The Andicaps started to play many more gigs around Birmingham which included weekly bookings
at the Regal Cinema in Handsworth where they played sets in between the Saturday matinee shows.

As with many amateur bands who formed at a young age, there was some pressure
after leaving school to find “real” jobs. Dave Walsh left the Andicaps in 1964.
According to Dave; “Jeff and I were always falling out (nothing new there!)
and I was propositioned to join The Boulevards who were rightly regarded as the best band
on the Shard End/Kinghurst estate”. Dave later helped to form the Brum band Second City Sound
who had a hit record in 1966 with the classically-styled Tchaikovsky One.

Jeff Lynne soon brought in Kevin “Kex” Gorin on drums and Dave Merrick as bass guitarist
to replace Rob Reader who was also leaving. Dave Watson’s brother Willie joined the Andicaps
for a short time as harmonica player which gave the band a more blues-based sound.
Despite winning second place at a local competition for “Band of The Year”,
Jeff Lynne had musical ambitions that lay beyond what the Andicaps provided
and longed to turn “pro” with an established band. It was to this aim that Jeff left the Andicaps
at the end of 1964 and joined a well known local group called The Chads (see The Sundowners)
as replacement for their departing lead guitarist Mick Adkins.

The Andicaps voted to carry on, so after enlisting Jake Commander
to replace Jeff Lynne on lead guitar, they got a proper manager
and started undertaking many more bookings. The band went over to Germany in May of 1966
with their van having a large Union Jack painted on it. John Kerton recalls;
“In Germany we watched England win the World Cup before we went on stage.
Lucky for us we did not get beaten up!”.
The Andicaps also visited Lapland in 1966 becoming only the second British group to perform there.

The Andicaps

As well as headlining, the Andicaps also opened up for and supported many famous bands
and performers who were big at the time.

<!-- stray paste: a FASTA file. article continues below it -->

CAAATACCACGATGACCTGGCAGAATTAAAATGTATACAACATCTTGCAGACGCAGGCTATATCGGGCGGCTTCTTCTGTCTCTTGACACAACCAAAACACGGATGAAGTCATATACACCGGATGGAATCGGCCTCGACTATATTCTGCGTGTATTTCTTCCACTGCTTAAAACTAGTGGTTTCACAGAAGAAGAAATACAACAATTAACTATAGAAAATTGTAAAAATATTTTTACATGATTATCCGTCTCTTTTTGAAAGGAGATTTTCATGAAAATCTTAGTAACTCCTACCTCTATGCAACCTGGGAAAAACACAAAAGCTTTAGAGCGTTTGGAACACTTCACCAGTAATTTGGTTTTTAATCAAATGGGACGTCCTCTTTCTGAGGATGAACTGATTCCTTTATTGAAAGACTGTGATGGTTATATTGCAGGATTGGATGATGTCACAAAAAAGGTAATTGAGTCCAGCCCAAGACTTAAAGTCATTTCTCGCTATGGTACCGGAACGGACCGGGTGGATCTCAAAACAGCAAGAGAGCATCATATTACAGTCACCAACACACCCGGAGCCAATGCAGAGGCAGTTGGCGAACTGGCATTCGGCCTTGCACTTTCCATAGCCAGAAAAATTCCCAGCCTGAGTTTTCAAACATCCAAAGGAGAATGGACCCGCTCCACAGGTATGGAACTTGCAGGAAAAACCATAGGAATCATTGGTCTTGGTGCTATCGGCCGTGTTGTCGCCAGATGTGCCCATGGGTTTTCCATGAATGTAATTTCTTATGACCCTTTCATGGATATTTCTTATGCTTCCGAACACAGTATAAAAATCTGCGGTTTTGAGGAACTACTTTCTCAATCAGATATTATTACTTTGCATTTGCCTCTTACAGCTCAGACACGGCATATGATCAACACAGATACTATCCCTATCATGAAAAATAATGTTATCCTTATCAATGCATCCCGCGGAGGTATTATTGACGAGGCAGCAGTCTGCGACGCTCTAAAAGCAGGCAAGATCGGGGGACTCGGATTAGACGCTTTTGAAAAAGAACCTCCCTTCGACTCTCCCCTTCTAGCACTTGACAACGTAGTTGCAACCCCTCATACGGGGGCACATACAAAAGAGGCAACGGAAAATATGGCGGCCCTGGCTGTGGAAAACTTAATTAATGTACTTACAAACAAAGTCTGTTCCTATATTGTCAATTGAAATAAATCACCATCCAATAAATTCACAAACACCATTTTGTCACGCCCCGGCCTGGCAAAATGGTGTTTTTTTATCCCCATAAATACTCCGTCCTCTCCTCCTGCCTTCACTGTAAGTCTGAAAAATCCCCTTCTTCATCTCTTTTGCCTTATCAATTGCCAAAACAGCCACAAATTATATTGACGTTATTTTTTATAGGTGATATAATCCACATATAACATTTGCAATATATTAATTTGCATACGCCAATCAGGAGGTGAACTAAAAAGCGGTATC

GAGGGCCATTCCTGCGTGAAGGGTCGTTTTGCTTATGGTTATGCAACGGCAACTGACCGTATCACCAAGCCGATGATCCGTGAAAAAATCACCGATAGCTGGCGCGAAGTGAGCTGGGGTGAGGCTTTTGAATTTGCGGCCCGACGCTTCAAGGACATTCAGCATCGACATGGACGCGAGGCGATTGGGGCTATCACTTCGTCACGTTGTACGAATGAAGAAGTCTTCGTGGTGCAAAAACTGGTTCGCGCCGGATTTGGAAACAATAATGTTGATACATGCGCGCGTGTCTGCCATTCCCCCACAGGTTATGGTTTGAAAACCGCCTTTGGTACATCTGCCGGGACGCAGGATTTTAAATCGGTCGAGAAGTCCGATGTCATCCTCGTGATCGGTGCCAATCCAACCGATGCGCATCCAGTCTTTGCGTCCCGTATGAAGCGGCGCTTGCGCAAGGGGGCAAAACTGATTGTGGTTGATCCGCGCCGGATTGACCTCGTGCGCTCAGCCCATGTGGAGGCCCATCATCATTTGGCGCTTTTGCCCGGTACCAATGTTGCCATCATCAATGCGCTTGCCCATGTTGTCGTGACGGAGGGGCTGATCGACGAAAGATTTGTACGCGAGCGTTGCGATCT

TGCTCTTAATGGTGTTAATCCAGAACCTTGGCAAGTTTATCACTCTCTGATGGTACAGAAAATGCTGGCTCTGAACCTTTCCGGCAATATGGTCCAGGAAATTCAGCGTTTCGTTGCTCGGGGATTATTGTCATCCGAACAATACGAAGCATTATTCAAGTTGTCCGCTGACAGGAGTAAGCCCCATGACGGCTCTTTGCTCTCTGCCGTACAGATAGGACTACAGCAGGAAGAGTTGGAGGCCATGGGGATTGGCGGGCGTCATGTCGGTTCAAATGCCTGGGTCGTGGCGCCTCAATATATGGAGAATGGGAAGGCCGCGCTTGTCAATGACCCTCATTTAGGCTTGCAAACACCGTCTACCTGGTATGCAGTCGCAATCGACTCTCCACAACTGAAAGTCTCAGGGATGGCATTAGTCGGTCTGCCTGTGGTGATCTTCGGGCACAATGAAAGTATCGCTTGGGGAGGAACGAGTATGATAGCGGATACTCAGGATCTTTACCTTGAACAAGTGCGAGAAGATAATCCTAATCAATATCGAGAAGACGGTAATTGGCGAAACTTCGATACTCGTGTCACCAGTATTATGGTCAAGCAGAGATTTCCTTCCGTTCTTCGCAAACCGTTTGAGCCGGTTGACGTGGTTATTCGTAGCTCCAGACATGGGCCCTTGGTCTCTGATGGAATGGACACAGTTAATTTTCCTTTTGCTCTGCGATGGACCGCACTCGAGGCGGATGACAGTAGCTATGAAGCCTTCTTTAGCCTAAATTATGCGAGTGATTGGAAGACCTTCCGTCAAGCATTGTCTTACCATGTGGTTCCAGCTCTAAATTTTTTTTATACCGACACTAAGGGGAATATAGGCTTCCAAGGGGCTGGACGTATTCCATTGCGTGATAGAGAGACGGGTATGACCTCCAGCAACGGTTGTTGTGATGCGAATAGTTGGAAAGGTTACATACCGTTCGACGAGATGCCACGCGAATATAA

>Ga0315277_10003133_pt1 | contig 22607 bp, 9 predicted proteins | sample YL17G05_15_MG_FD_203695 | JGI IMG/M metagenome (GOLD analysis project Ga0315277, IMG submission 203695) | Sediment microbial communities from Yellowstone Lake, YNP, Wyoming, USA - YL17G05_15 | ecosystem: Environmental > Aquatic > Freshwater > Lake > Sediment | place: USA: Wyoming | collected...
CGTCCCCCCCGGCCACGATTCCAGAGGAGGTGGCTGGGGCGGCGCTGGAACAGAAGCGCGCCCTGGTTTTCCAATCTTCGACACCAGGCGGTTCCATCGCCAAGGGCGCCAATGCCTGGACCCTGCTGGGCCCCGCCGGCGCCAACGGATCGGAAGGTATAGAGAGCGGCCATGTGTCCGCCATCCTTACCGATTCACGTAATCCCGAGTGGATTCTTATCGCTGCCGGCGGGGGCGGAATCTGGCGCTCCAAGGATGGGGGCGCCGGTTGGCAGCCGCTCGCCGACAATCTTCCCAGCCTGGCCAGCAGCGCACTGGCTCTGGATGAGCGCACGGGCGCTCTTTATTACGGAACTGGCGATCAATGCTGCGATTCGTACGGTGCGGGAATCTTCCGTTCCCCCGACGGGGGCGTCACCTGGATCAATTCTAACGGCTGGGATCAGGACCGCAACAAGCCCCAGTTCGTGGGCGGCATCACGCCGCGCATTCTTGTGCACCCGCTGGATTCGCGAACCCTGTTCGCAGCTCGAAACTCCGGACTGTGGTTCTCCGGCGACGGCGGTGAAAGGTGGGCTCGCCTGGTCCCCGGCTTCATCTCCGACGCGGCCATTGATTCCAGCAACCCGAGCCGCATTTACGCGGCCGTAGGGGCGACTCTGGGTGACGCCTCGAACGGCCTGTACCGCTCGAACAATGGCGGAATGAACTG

Despite the large amount of bookings undertaken by the band, lead vocalist
John Kerton left the group in 1967.
By this time, the pop music scene was undergoing some radical changes.
Bass guitarist Dave Merrick left the Andicaps and was replaced by Malcolm Garner.
Jake Commander also went and was replaced by Mike Heard from the John Bull Breed.
Within a year, the remaining Andicaps also decided it was time to explore new musical avenues
and the group disbanded.

Dave Watson left music to become a successful commercial artist and advertising director.
Kex Gorin went on to play drums in the well-known Brum band Magnum whose first album
was produced by his former Andicaps bandmate Jake Commander.
Jake would also work for the Electric Light Orchestra (E.L.O.) in the 1970s
under supervision of former Andicaps leader Jeff Lynne.
Malcolm Garner joined the Jasper Stubbs Gloryland Band and later joined The Exception.
Original Andicaps drummer Dave Walsh after his time with the Second City Sound,
went to live in the USA where he now works as an airline pilot.
John Kerton fronted the successful U.K. function band Red Sun who were the resident band
at the Birmingham Locarno for eight years.
He then went on to become band-leader on the luxury ocean liner Q.E.2.
These days, John is Director of his own company JLP Events in the U.K.

Jeff Lynne, after his time with The Chads, joined Birmingham’s legendary Nightriders
who became the psychedelically-styled Idle Race in 1967.
From there, he went on to join Roy Wood in The Move. By 1972,
The Move had evolved into the Electric Light Orchestra (ELO) and fronted by Jeff Lynne,
they became one of the most successful British bands of the 1970s.
Jeff’s many other musical accomplishments are beyond the scope of this forum,
and can be sources on the internet

With Special Thanks to
Brum Beat
Copyright © John R Woodhouse
and to John Kerton, Dave Walsh, and Jake Commander
for assistance in preparing the Andicaps biography

Compiled by Keith Law